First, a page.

A rare member of the Orchidaceae family that is found in alluvial areas and riverbanks and marshlands it is a tuberose geophyte. In the fall a rosette of leaves sprout followed comparatively late, when the leaves are drying up, by a single flowering stem. It grows to a height from 50-80 cm and the stem turns from green to a purple color as it rises near the inflorescence, a cluster of 25-50 flowers. The flower is characteristic of this family: The deep purple flower has a white spot in the center. The flower is constructed of an outer whorl of 3 sepals similar in color to the inner whorl of three petals. The inner middle petal forms an exceptionally long and narrow purple "lip" (7-9 cm) in order to attract insects. The nectar produced in the up-tilted spur distinguishes it from other orchids in the area.
In the center is a single column composed of the male stamens united with the female style. The pollen is aggregated in a body called a pollinium and transferred as such. The ovary is composed of three carpels forming three ridges on the outside of the seed pod. The ovules are arranged along these ridges inside the ovary.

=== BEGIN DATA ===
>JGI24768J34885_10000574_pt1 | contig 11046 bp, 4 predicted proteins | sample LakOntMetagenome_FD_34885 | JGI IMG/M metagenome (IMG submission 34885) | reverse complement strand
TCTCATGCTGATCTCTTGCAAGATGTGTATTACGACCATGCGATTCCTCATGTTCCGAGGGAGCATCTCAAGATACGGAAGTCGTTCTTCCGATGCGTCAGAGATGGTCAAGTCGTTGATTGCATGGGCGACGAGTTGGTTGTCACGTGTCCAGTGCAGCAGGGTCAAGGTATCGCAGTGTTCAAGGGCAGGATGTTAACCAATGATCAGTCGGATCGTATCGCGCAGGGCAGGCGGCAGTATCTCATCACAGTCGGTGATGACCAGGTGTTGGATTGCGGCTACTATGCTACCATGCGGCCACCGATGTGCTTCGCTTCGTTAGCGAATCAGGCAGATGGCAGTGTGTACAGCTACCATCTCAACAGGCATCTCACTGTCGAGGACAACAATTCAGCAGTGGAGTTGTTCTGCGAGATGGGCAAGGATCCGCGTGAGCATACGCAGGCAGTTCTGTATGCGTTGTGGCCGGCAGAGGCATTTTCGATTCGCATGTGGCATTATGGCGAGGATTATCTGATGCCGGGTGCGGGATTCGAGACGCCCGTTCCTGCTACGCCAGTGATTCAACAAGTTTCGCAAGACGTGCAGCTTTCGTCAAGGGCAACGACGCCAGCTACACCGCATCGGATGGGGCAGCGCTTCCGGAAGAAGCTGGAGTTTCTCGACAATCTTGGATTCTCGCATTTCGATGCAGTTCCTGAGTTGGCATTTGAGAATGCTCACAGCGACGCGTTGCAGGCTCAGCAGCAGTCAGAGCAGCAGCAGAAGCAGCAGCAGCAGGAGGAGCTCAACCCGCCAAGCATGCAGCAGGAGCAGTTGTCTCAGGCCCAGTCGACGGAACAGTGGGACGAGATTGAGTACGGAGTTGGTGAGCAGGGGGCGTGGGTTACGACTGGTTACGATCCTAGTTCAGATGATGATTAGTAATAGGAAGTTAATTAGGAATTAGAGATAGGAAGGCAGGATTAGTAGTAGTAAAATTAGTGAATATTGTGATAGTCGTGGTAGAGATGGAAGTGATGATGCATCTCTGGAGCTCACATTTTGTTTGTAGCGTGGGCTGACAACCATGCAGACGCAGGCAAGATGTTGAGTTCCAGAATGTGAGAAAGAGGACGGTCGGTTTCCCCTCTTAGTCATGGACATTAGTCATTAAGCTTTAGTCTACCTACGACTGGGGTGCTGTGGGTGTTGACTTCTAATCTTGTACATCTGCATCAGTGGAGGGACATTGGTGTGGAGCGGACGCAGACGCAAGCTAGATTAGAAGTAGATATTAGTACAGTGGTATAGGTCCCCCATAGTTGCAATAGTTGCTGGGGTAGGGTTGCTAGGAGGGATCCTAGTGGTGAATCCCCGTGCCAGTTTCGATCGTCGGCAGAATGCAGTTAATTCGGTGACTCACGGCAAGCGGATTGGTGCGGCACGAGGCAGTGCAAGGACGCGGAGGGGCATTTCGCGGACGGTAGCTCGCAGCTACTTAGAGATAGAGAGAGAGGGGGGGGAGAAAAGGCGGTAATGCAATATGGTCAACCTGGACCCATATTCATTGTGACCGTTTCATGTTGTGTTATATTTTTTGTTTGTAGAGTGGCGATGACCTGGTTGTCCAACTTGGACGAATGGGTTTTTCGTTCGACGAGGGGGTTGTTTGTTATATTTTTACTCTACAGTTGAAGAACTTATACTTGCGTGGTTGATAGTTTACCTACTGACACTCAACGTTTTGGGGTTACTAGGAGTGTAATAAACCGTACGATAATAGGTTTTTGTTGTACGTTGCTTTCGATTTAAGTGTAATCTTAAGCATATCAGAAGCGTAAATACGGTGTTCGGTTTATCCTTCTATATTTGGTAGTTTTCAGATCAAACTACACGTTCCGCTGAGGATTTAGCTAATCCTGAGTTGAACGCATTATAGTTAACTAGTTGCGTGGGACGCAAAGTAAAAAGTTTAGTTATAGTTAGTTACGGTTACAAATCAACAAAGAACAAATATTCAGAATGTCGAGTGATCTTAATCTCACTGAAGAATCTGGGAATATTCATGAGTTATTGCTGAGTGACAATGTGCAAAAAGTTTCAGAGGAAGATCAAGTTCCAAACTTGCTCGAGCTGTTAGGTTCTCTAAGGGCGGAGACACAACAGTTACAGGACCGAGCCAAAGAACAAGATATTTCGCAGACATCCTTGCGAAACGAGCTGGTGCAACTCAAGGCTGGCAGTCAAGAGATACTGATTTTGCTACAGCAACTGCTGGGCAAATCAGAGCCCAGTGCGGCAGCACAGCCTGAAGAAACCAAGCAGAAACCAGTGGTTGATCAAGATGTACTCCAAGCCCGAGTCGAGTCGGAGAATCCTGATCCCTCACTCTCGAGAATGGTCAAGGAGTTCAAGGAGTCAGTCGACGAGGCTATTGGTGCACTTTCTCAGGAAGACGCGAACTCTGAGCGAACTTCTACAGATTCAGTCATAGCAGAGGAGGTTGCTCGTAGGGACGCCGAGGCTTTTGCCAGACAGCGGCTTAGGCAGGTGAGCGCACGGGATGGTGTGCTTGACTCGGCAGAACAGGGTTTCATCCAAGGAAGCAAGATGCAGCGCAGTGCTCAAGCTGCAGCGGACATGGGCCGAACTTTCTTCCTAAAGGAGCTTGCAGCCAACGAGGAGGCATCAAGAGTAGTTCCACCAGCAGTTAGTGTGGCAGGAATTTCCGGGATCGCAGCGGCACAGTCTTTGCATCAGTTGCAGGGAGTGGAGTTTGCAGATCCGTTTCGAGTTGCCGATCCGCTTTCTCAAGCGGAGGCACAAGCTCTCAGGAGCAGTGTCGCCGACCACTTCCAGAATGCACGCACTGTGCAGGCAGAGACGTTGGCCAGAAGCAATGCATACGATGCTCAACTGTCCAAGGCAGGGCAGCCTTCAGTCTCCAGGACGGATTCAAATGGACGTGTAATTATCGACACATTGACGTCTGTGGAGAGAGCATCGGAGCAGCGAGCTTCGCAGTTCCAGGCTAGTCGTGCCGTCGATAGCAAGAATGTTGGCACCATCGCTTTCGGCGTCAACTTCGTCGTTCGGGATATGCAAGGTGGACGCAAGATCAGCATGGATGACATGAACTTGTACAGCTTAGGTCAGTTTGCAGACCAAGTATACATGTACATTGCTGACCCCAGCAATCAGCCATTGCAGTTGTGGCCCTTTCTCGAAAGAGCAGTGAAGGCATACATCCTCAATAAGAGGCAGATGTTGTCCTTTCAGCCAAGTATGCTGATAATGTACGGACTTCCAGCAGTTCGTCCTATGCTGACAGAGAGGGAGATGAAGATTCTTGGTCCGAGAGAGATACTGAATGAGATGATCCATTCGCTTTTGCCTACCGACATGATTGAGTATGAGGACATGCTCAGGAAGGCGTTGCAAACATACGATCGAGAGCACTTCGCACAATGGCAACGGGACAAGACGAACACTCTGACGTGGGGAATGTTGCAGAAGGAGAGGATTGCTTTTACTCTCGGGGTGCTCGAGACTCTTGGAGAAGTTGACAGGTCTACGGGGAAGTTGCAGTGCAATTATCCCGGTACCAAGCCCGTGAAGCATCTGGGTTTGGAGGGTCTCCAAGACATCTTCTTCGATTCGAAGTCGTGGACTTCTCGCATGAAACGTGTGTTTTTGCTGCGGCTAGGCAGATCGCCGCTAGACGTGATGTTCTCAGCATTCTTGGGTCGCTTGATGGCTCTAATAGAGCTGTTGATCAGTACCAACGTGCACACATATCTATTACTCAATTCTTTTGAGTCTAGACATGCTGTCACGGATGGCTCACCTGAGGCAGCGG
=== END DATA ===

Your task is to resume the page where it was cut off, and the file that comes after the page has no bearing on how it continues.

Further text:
A fungus is necessary for the germination of the seeds and is apparently necessary for nutrient absorption in other stages of growth as well.
Following the fruit set, a tuber develops which enables the plant to survive the summer.
Flowering period: February-April. Pollination is known to be carried out by the bee, Eucera.
Ecology: It grows in areas characteristic of Mediteranean-Irano-turanic.
Distribution in Palestine: A rare flower found in the Judean Mountains.
IUCN red list status: least concern
Local status: endangered